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chaosmotox

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454 Info
« on: August 26, 2014, 05:12:22 pm »
trying to find out the horsepower on my stock 454 motor. casting number 14015445. stock heads and intake manifold.
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GT Jets

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Re: 454 Info
« Reply #1 on: August 26, 2014, 08:18:57 pm »
trying to find out the horsepower on my stock 454 motor. casting number 14015445. stock heads and intake manifold.

With that particular casting number, which is the block only, could be anywhere from 275 up to about 470 HP in "stock form...

The heads cam and compression really determine HP.

The LS7 engines were rated conservatively at the factory at 465HP and were IMHO the top dog among the '70's Rats.

GT
  • Boat #1: 1992 Carrera 20.5 Elite (I/O bitches)
  • Boat #2: 19' Bubble deck Jet BBC Berkeley
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If i get some free time tonight at work, ill play with it and post it for everyone to see.

Time to man up and yank it John!  :banghead:
Ray

chaosmotox

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Re: 454 Info
« Reply #2 on: August 26, 2014, 10:31:42 pm »
Yea I just did some research on the heads and found out they are crap. Need to find some better heads.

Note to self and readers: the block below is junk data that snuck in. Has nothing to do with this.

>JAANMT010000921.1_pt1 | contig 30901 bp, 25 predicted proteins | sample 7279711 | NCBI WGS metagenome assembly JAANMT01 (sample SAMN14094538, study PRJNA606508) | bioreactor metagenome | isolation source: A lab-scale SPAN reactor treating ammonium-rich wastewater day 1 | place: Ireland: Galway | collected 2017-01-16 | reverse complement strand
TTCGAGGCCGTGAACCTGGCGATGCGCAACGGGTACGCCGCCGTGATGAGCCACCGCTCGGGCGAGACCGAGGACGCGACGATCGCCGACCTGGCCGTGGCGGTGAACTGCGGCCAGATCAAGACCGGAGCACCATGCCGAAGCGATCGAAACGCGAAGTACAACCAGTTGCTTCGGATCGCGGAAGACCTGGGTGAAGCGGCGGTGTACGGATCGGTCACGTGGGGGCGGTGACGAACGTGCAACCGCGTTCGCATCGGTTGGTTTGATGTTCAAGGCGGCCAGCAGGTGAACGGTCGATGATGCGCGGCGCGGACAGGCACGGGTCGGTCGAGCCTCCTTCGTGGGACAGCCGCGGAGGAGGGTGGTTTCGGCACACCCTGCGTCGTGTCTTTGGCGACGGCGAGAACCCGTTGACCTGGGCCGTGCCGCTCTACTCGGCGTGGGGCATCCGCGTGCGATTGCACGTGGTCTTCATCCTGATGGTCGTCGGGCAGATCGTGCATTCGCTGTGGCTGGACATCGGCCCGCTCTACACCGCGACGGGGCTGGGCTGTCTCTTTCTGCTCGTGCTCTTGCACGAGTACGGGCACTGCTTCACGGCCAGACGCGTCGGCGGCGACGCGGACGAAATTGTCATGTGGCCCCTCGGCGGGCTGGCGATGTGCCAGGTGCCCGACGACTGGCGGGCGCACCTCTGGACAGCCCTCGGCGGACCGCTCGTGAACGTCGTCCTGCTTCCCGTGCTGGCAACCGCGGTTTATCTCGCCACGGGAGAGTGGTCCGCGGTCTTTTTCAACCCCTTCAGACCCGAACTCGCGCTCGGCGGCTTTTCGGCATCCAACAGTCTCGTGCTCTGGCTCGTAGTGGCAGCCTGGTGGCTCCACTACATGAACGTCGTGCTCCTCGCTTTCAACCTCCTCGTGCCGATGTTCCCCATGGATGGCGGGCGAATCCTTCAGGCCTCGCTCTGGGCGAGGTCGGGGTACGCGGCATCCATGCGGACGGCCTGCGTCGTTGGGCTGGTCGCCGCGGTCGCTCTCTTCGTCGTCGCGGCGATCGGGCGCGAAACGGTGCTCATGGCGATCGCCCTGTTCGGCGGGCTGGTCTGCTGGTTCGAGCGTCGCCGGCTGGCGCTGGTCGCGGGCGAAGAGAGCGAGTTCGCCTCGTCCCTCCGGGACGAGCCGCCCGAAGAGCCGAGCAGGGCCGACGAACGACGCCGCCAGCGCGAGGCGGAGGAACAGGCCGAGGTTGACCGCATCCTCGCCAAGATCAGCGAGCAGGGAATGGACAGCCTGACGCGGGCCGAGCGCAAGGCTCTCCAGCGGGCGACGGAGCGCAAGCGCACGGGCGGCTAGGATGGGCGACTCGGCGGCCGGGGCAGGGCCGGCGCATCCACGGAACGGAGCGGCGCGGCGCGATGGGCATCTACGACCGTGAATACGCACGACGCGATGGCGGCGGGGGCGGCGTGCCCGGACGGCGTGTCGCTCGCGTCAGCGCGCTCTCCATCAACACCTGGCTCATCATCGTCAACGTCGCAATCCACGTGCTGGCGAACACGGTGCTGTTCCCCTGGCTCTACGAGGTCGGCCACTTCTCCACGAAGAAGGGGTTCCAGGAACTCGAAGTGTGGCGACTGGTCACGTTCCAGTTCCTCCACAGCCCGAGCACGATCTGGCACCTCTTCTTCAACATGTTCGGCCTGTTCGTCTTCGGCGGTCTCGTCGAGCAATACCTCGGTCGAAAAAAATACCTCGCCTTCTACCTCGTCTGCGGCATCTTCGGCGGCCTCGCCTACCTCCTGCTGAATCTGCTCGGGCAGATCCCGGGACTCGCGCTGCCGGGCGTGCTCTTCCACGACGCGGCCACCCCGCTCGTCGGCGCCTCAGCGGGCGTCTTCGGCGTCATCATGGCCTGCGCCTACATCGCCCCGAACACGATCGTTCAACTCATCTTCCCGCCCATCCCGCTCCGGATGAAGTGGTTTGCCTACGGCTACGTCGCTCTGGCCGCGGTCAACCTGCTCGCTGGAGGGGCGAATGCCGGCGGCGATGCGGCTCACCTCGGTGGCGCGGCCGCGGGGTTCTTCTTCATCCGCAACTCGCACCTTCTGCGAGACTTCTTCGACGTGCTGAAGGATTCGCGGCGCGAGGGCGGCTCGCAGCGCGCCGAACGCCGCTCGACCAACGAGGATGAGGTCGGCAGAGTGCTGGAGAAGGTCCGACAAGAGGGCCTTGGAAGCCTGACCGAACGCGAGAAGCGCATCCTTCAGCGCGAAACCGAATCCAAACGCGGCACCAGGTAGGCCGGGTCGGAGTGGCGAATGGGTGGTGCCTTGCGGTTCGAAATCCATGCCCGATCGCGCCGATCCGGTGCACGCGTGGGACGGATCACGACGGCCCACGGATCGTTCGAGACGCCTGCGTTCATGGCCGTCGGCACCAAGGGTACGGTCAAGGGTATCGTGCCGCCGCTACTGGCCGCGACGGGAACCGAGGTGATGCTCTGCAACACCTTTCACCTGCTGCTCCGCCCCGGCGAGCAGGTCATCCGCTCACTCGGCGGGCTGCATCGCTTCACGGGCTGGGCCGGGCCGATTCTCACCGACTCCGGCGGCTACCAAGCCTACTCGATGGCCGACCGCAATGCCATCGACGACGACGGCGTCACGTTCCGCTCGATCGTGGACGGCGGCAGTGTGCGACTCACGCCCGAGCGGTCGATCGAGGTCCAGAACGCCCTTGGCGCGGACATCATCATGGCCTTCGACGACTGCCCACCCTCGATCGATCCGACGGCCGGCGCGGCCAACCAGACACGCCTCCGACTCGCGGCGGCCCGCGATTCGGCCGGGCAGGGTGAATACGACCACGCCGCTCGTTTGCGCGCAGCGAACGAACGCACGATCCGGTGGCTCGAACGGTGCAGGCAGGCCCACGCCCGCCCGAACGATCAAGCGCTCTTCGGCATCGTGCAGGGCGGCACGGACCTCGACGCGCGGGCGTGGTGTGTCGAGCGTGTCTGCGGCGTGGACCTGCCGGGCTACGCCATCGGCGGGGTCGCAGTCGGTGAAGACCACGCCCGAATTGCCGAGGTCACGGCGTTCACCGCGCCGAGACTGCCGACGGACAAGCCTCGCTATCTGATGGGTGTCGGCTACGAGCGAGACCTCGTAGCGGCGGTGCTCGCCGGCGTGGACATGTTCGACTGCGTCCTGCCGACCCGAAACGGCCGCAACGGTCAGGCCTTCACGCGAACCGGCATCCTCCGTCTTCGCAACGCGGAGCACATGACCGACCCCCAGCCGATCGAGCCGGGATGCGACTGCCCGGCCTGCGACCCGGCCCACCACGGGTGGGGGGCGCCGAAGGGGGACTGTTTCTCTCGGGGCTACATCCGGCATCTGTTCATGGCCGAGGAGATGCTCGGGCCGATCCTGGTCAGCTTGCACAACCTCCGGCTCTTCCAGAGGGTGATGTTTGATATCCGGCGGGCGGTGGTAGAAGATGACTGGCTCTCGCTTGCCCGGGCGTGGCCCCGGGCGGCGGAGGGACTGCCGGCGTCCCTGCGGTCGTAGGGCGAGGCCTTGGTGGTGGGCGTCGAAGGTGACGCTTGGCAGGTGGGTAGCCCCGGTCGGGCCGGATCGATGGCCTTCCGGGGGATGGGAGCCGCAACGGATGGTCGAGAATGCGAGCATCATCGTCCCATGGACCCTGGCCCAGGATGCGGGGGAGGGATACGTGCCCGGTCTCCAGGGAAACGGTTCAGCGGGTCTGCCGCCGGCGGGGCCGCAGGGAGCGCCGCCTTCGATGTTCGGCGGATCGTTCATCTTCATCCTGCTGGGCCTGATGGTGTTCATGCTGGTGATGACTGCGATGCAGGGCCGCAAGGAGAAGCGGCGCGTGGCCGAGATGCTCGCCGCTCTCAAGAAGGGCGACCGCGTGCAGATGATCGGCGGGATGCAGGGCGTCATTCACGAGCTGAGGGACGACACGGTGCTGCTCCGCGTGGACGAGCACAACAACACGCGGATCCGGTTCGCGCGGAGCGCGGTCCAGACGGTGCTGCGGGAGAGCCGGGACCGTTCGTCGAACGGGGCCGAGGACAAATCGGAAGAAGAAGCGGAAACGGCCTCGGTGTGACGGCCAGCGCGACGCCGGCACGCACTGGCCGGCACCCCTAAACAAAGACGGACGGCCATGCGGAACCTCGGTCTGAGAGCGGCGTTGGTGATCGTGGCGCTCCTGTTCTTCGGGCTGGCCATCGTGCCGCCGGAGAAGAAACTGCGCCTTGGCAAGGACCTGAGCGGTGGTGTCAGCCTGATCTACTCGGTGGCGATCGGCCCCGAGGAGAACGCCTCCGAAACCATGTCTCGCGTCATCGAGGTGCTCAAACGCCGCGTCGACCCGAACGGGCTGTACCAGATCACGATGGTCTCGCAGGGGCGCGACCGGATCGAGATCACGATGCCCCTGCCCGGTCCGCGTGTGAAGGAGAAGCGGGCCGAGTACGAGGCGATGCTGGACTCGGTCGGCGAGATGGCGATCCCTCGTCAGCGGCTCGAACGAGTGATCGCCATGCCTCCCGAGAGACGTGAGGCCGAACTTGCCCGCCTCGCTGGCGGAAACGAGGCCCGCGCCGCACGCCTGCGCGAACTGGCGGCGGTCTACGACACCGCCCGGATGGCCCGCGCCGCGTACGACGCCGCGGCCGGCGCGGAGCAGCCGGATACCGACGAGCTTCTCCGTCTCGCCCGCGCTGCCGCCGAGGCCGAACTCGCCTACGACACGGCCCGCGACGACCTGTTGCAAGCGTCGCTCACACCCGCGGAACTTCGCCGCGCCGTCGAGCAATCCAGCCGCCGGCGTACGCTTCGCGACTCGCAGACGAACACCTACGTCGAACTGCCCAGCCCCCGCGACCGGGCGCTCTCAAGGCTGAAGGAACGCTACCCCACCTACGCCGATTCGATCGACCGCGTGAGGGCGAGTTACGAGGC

Head casting 14092360


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mash on it

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Re: 454 Info
« Reply #3 on: August 26, 2014, 11:00:58 pm »
Yea I just did some research on the heads and found out they are crap. Need to find some better heads.

Head casting 14092360


Sent from my iPhone using SoCal Jet Boats

If its a stock'er in a truck-230 hp, same motor in a boat- 330 hp. peanut port heads, too. Cast pistons and crank.

Dan'l
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CJ/RR 212...under construction  "Pistol Annie"

chaosmotox

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Re: 454 Info
« Reply #4 on: August 26, 2014, 11:11:53 pm »
So what's the best way to get some power? I couldn't get it to go past 4100 rpm. What heads should I look at gettin?  What could I get out of this motor with the stock bottom end ?


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GT Jets

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Re: 454 Info
« Reply #5 on: August 26, 2014, 11:15:47 pm »
So what's the best way to get some power? I couldn't get it to go past 4100 rpm. What heads should I look at gettin?  What could I get out of this motor with the stock bottom end ?


Sent from my iPad using SoCalJetBoats mobile app

Big chamber heads and a Whipple Charger.... Run her at 5# and have some fun...

Otherwise, save up your lunch money and build a badass...

Just my ¢2.

GT
  • Boat #1: 1992 Carrera 20.5 Elite (I/O bitches)
  • Boat #2: 19' Bubble deck Jet BBC Berkeley
  • Like
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If i get some free time tonight at work, ill play with it and post it for everyone to see.

Time to man up and yank it John!  :banghead:
Ray

mash on it

  • Karma: +29/-0
Re: 454 Info
« Reply #6 on: August 26, 2014, 11:22:38 pm »
With a stock 454, I turned 45-4600 r's ('A' impeller)...iron Qjet intake, logs and snails peanut port heads, etc.

went with KB pistons (10.2:1), 292ah cam, 781 heads, headers, vic jr intake, 750 holley, turned 51-5200 r's

Dan'l
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Flusher

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Re: 454 Info